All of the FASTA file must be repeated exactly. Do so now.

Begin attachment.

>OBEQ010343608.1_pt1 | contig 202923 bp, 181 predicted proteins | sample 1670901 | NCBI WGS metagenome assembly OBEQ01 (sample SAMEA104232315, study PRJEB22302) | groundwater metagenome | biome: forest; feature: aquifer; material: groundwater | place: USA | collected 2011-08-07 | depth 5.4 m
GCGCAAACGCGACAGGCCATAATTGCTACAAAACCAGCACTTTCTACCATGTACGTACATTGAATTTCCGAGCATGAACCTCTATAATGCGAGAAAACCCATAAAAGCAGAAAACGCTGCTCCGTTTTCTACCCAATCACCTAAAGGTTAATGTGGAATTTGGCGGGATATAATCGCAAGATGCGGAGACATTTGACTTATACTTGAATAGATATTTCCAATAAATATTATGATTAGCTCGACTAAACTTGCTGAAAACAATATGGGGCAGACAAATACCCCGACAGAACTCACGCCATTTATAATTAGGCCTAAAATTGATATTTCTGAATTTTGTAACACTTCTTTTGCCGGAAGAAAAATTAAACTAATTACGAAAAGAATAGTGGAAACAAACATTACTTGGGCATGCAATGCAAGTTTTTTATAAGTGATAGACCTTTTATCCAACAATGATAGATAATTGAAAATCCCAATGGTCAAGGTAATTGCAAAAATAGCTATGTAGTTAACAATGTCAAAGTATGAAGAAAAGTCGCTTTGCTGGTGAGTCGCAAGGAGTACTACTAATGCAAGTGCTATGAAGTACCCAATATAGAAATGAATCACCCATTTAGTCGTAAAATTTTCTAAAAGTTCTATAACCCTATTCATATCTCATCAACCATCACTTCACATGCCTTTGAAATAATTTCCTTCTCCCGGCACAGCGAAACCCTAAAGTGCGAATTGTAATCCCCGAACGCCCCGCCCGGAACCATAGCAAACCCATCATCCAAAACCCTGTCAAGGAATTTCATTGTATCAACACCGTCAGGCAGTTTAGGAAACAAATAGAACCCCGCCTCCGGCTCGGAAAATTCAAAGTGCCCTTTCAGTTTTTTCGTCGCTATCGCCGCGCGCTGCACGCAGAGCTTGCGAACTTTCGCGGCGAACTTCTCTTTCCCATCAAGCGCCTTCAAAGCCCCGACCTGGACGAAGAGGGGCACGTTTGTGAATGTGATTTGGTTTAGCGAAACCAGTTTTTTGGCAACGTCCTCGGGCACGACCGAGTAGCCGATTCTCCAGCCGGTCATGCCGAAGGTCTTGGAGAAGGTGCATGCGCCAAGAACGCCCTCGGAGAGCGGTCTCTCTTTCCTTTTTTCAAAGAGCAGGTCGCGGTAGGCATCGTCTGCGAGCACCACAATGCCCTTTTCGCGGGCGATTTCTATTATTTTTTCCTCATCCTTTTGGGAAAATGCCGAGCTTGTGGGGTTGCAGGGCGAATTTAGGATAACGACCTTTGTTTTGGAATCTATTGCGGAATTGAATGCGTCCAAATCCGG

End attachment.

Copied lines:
>OBEQ010343608.1_pt1 | contig 202923 bp, 181 predicted proteins | sample 1670901 | NCBI WGS metagenome assembly OBEQ01 (sample SAMEA104232315, study PRJEB22302) | groundwater metagenome | biome: forest; feature: aquifer; material: groundwater | place: USA | collected 2011-08-07 | depth 5.4 m
GCGCAAACGCGACAGGCCATAATTGCTACAAAACCAGCACTTTCTACCATGTACGTACATTGAATTTCCGAGCATGAACCTCTATAATGCGAGAAAACCCATAAAAGCAGAAAACGCTGCTCCGTTTTCTACCCAATCACCTAAAGGTTAATGTGGAATTTGGCGGGATATAATCGCAAGATGCGGAGACATTTGACTTATACTTGAATAGATATTTCCAATAAATATTATGATTAGCTCGACTAAACTTGCTGAAAACAATATGGGGCAGACAAATACCCCGACAGAACTCACGCCATTTATAATTAGGCCTAAAATTGATATTTCTGAATTTTGTAACACTTCTTTTGCCGGAAGAAAAATTAAACTAATTACGAAAAGAATAGTGGAAACAAACATTACTTGGGCATGCAATGCAAGTTTTTTATAAGTGATAGACCTTTTATCCAACAATGATAGATAATTGAAAATCCCAATGGTCAAGGTAATTGCAAAAATAGCTATGTAGTTAACAATGTCAAAGTATGAAGAAAAGTCGCTTTGCTGGTGAGTCGCAAGGAGTACTACTAATGCAAGTGCTATGAAGTACCCAATATAGAAATGAATCACCCATTTAGTCGTAAAATTTTCTAAAAGTTCTATAACCCTATTCATATCTCATCAACCATCACTTCACATGCCTTTGAAATAATTTCCTTCTCCCGGCACAGCGAAACCCTAAAGTGCGAATTGTAATCCCCGAACGCCCCGCCCGGAACCATAGCAAACCCATCATCCAAAACCCTGTCAAGGAATTTCATTGTATCAACACCGTCAGGCAGTTTAGGAAACAAATAGAACCCCGCCTCCGGCTCGGAAAATTCAAAGTGCCCTTTCAGTTTTTTCGTCGCTATCGCCGCGCGCTGCACGCAGAGCTTGCGAACTTTCGCGGCGAACTTCTCTTTCCCATCAAGCGCCTTCAAAGCCCCGACCTGGACGAAGAGGGGCACGTTTGTGAATGTGATTTGGTTTAGCGAAACCAGTTTTTTGGCAACGTCCTCGGGCACGACCGAGTAGCCGATTCTCCAGCCGGTCATGCCGAAGGTCTTGGAGAAGGTGCATGCGCCAAGAACGCCCTCGGAGAGCGGTCTCTCTTTCCTTTTTTCAAAGAGCAGGTCGCGGTAGGCATCGTCTGCGAGCACCACAATGCCCTTTTCGCGGGCGATTTCTATTATTTTTTCCTCATCCTTTTGGGAAAATGCCGAGCTTGTGGGGTTGCAGGGCGAATTTAGGATAACGACCTTTGTTTTGGAATCTATTGCGGAATTGAATGCGTCCAAATCCGG